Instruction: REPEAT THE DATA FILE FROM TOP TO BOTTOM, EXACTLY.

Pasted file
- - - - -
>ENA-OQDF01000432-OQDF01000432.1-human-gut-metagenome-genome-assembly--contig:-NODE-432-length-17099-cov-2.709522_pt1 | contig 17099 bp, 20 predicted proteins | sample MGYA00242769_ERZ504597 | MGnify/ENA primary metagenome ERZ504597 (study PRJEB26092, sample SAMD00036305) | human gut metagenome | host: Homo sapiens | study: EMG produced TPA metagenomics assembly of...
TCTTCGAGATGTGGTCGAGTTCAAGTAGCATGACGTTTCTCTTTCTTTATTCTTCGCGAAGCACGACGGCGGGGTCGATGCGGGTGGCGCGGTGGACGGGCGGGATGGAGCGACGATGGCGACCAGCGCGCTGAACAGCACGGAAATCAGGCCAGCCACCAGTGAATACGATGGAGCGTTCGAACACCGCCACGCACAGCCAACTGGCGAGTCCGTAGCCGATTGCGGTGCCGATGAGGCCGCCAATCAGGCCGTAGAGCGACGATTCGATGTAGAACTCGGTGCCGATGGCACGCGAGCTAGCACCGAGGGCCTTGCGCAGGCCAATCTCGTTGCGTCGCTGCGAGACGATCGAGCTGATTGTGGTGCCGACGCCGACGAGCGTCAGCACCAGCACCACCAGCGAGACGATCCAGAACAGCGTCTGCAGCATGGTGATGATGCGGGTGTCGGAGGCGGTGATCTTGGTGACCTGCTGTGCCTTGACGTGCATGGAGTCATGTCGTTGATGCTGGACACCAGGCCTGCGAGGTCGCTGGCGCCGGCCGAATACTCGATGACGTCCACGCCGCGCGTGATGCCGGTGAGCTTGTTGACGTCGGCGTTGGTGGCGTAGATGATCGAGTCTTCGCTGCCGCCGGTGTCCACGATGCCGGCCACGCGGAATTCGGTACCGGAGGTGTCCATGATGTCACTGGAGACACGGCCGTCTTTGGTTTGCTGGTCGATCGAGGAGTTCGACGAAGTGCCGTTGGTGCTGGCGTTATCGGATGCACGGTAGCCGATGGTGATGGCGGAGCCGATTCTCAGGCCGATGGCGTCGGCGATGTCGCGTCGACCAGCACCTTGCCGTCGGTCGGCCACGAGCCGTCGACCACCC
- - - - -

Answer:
>ENA-OQDF01000432-OQDF01000432.1-human-gut-metagenome-genome-assembly--contig:-NODE-432-length-17099-cov-2.709522_pt1 | contig 17099 bp, 20 predicted proteins | sample MGYA00242769_ERZ504597 | MGnify/ENA primary metagenome ERZ504597 (study PRJEB26092, sample SAMD00036305) | human gut metagenome | host: Homo sapiens | study: EMG produced TPA metagenomics assembly of...
TCTTCGAGATGTGGTCGAGTTCAAGTAGCATGACGTTTCTCTTTCTTTATTCTTCGCGAAGCACGACGGCGGGGTCGATGCGGGTGGCGCGGTGGACGGGCGGGATGGAGCGACGATGGCGACCAGCGCGCTGAACAGCACGGAAATCAGGCCAGCCACCAGTGAATACGATGGAGCGTTCGAACACCGCCACGCACAGCCAACTGGCGAGTCCGTAGCCGATTGCGGTGCCGATGAGGCCGCCAATCAGGCCGTAGAGCGACGATTCGATGTAGAACTCGGTGCCGATGGCACGCGAGCTAGCACCGAGGGCCTTGCGCAGGCCAATCTCGTTGCGTCGCTGCGAGACGATCGAGCTGATTGTGGTGCCGACGCCGACGAGCGTCAGCACCAGCACCACCAGCGAGACGATCCAGAACAGCGTCTGCAGCATGGTGATGATGCGGGTGTCGGAGGCGGTGATCTTGGTGACCTGCTGTGCCTTGACGTGCATGGAGTCATGTCGTTGATGCTGGACACCAGGCCTGCGAGGTCGCTGGCGCCGGCCGAATACTCGATGACGTCCACGCCGCGCGTGATGCCGGTGAGCTTGTTGACGTCGGCGTTGGTGGCGTAGATGATCGAGTCTTCGCTGCCGCCGGTGTCCACGATGCCGGCCACGCGGAATTCGGTACCGGAGGTGTCCATGATGTCACTGGAGACACGGCCGTCTTTGGTTTGCTGGTCGATCGAGGAGTTCGACGAAGTGCCGTTGGTGCTGGCGTTATCGGATGCACGGTAGCCGATGGTGATGGCGGAGCCGATTCTCAGGCCGATGGCGTCGGCGATGTCGCGTCGACCAGCACCTTGCCGTCGGTCGGCCACGAGCCGTCGACCACCC